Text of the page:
Still, it's not all bad. As other Czech-based blogs like to point out, most of the children kinda enjoy being scared. And a meeting with čert is like starring in your own private horror movie.

Some Ghanaians bury their dead in coffins that look like movie props

The Ga people of southeast Ghana have taken the somber sadness of death and turned it into an explosion of color and style rarely found outside an ostentatious pimp suit. In the postwar period, local artists like Ataa Oko and Kane Kwei apparently got bored with the dreary sameness of coffins, so they decided to create one that would ensure the afterlife was a nonstop party. In 1950, the first figurative coffin debuted, shaped like an airliner. Fast-forward to today, and Ghanaians are getting buried in coffins that look like movie props.

At io9 you can find both the story and the pictures, and they're glorious and bonkers in equal measure. Over the years, coffins have been crafted that look like giant sneakers, golden eagles, Nikon cameras, classic cars, cell phones, and even bottles of beer. The most prolific maker is Paa Joe, a guy The Guardian credits with "[putting] the fun in funeral," but his rivals are equally impressive. Kudjoe Affutu once created a scale replica of the Pompidou Center for burying people in.

Traditionally, the fantasy coffins are shaped in a way that reflects the life of the person, which can lead to some interesting guessing games when trawling through pictures on the internet. While some are now created specially for display in museums, the vast majority still wind up 6 feet under. From this it's possible to conclude two things. One, that future archaeologists are gonna be very confused, and, two, that Ghanaian vampires have awesome homes.

Spain legally requires husbands to do housework

It sounds like the plot of a 1950s sitcom. The dang guv'ment passes a law forcing all men in the country to do household chores, with hilarious consequences as the nation's red-blooded males grapple with such impossible tasks as "washing the dishes" and "folding clean linen." Sadly for any time-traveling network executives charmed by that pitch, this storyline has already been done by real life. In 2005, as The Guardian reported, Spain passed a law requiring husbands to do more housework.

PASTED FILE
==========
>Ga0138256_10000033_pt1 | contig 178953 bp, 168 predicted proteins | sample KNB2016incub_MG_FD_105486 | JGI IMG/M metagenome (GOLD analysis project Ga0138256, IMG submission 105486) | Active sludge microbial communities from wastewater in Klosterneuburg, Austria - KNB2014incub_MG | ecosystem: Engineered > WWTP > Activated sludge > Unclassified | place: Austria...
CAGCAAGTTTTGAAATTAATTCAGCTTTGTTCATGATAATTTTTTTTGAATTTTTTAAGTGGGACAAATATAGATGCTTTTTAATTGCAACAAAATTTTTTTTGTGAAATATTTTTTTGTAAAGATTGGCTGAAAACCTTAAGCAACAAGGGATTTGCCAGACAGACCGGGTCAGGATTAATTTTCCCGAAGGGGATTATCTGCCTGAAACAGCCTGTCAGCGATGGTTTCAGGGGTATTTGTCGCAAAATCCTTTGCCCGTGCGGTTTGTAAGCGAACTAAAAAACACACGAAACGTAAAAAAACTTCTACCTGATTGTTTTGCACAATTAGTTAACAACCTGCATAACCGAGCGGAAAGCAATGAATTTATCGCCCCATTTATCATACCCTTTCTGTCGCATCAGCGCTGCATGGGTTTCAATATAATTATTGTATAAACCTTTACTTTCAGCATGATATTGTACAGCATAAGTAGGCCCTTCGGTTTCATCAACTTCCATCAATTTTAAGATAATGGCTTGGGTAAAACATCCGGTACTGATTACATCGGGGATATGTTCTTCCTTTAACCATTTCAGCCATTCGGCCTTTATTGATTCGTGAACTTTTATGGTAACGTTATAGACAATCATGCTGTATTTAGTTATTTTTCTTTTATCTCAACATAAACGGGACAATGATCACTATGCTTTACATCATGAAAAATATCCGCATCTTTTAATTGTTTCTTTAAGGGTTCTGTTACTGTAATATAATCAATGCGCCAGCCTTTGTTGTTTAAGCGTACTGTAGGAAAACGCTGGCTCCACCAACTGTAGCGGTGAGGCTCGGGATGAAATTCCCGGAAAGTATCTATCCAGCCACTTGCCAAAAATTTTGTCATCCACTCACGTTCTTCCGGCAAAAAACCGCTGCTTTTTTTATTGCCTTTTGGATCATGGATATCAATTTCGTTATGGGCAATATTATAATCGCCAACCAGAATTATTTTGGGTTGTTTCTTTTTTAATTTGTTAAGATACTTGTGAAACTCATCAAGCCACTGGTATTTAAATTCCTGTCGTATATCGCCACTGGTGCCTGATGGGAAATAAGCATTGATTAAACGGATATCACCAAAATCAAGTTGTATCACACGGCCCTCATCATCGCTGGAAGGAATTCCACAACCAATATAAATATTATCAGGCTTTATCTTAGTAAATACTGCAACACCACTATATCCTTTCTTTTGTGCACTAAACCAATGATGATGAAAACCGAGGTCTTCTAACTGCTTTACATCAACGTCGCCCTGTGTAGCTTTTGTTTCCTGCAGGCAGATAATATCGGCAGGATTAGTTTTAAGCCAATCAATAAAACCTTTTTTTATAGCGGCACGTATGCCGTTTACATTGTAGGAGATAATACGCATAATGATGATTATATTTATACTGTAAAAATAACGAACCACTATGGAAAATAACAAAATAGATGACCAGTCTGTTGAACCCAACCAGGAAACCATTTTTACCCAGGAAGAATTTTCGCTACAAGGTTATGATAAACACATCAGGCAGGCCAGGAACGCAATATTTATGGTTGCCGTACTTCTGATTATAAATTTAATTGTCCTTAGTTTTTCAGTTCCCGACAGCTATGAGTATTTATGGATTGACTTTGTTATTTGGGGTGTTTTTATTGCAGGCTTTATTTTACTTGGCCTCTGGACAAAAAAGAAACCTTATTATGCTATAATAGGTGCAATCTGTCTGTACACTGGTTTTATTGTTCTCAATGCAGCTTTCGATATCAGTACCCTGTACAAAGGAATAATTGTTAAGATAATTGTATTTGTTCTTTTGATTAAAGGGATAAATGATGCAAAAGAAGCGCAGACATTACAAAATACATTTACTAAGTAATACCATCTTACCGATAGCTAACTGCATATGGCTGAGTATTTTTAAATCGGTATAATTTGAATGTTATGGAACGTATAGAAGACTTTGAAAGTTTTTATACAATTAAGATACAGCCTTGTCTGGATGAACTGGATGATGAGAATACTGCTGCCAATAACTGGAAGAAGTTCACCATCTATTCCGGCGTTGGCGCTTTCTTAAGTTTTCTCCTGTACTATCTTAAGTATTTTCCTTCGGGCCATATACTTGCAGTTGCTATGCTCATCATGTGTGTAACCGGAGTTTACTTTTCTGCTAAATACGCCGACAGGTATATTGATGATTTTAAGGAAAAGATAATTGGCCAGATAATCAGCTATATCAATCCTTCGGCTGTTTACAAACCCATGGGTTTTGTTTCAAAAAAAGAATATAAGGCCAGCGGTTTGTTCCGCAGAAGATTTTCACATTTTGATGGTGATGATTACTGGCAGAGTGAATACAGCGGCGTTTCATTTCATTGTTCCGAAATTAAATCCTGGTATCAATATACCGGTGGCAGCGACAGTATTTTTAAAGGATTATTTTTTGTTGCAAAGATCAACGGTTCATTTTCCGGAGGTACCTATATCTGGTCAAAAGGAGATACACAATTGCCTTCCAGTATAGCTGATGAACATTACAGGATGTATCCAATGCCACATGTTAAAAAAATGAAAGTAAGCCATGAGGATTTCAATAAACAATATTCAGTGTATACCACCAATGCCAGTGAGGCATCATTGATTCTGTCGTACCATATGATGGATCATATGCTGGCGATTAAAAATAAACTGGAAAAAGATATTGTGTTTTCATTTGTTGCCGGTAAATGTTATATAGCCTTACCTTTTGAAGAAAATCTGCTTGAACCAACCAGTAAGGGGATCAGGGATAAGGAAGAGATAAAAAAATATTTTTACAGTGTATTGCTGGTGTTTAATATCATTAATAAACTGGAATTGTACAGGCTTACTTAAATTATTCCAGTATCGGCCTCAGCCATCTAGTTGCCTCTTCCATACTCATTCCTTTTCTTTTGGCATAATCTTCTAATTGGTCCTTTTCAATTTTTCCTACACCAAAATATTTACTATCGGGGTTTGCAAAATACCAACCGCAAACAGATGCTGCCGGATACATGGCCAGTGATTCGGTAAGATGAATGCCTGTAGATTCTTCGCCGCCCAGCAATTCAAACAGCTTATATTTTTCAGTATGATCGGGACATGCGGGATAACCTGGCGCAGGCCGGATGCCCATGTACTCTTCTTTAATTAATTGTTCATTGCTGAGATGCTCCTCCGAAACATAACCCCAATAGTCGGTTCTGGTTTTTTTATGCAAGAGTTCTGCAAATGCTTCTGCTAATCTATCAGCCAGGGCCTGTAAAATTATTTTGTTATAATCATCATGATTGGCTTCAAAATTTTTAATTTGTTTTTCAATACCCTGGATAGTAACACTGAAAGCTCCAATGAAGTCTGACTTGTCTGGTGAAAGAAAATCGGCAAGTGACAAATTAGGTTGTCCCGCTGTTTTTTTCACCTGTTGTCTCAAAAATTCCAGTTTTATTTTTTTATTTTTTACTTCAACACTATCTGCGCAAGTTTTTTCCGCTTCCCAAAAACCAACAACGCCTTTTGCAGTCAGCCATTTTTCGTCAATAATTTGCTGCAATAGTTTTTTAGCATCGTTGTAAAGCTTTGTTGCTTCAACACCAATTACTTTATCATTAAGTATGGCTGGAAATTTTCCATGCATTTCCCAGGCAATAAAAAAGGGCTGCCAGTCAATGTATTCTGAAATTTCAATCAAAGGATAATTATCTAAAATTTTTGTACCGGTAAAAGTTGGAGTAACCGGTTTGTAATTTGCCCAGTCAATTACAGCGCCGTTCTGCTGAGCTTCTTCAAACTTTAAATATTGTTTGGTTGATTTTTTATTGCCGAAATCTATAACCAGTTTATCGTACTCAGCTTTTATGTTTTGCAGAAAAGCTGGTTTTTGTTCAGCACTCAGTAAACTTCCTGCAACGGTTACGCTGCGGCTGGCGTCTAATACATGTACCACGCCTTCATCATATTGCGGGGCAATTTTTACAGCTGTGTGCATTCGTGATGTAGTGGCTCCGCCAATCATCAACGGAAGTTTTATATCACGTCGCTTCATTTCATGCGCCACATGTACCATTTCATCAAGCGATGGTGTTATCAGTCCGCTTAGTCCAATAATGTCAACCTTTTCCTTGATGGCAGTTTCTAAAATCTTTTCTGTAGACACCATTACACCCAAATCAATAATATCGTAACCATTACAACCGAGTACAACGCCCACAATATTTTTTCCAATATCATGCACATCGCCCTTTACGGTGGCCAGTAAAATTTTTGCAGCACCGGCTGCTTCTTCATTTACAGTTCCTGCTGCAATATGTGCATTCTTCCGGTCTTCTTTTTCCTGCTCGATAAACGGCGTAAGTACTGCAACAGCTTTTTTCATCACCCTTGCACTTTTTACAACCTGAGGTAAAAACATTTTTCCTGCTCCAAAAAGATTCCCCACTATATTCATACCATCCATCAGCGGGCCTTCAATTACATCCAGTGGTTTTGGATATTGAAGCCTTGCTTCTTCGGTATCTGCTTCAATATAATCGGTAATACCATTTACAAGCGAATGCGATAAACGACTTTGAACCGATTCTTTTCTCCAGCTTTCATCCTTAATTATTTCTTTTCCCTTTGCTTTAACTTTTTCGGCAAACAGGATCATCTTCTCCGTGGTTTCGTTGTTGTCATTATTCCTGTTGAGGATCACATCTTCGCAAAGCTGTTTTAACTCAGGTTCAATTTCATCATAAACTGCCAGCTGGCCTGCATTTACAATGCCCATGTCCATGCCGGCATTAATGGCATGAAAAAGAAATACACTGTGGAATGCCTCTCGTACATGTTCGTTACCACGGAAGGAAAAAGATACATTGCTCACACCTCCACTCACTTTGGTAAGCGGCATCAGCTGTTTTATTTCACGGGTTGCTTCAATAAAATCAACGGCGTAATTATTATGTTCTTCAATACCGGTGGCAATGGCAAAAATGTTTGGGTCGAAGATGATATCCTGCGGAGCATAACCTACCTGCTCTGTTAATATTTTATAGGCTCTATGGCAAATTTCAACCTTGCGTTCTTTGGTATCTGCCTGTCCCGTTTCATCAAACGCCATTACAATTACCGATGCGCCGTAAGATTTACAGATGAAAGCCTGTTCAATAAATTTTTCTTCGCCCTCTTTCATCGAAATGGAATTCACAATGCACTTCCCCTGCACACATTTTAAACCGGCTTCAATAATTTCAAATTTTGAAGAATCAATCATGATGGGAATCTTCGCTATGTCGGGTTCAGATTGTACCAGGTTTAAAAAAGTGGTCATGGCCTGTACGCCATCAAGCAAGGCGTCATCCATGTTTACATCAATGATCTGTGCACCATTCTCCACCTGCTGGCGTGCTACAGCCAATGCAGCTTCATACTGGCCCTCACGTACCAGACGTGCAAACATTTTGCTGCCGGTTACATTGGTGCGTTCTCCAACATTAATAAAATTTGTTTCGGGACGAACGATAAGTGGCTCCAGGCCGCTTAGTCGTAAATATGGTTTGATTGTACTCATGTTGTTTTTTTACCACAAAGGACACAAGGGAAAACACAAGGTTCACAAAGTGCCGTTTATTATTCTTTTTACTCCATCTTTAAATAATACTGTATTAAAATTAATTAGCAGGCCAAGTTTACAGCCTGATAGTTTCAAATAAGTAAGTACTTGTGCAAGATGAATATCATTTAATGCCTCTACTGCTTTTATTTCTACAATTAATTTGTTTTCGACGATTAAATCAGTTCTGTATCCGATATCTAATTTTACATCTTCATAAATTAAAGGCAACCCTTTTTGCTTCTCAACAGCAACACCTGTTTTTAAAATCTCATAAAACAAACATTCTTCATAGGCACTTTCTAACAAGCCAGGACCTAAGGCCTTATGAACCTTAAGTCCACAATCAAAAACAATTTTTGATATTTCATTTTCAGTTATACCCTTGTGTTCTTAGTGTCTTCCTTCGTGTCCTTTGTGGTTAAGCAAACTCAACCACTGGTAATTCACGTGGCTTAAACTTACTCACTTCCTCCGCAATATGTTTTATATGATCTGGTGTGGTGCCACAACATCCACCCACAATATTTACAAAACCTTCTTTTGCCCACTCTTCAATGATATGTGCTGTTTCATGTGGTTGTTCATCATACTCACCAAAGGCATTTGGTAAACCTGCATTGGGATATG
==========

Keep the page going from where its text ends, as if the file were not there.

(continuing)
The new law was part of a sweeping change to the civil marriage contract and, boy, was it ever necessary. At the time it went into effect, Spanish men were spending a combined 96 minutes a day on childcare and housework. Their long-suffering wives, by contrast, were spending 6 hours. One contemporary BBC article reported that half of Spanish men did no housework at all. Thanks to the 2005 law, a lack of housework on the guy's part can now affect the terms of a divorce.

Madrid has form with these kinds of laws. In 2014, MPs put forward a draft bill that would have legally required children to take part in household chores. While there's no evidence it ever went into effect, the fact it could still be suggested shows just how tightly Spain wants to regulate people's home lives. Hear that? That's the sound of a billion libertarians, crying out at once in terror.

China has insanely brutal boot camps for internet addicts

It's still an unsettled question as to whether internet addiction is a real thing or not. The Diagnostic and Statistical Manual of Mental Disorders doesn't list it, for one. In China, though, the question is as settled as the question of whether alcohol is addictive, or whether bears like to relieve themselves in wooded areas. Since 2008, Beijing has recognized internet addiction as a serious disorder. Nine years later, and the Middle Kingdom is trying to cure its addicted kids by hurling them into brutal boot camps (via The Guardian).

Some of these camps are similar to American weight loss camps, all focused on activities and teamwork and achieving goals. Others seem to have been modeled on Russia's gulag system. One camp was caught using electroconvulsive therapy on kids. Others have been caught throwing teenagers into solitary confinement, locking them in cells, and even beating them with all the gusto of a North Korean prison guard trying desperately to prove his loyalty. One camp reported in the Washington Post effectively kidnapped teenagers and forced them to overcome their addiction by doing stuff like cleaning out blocked toilets with their bare hands.

Then there are the marches. Even the nicer camps send their kids out on grueling, 180-mile (300 km) hikes in temperatures hitting 104 degrees Fahrenheit (40° C). A stay in these places can last a whole year and, needless to say, there's no internet or smartphones. You know what they say, whatever doesn't kill you will only kill you later.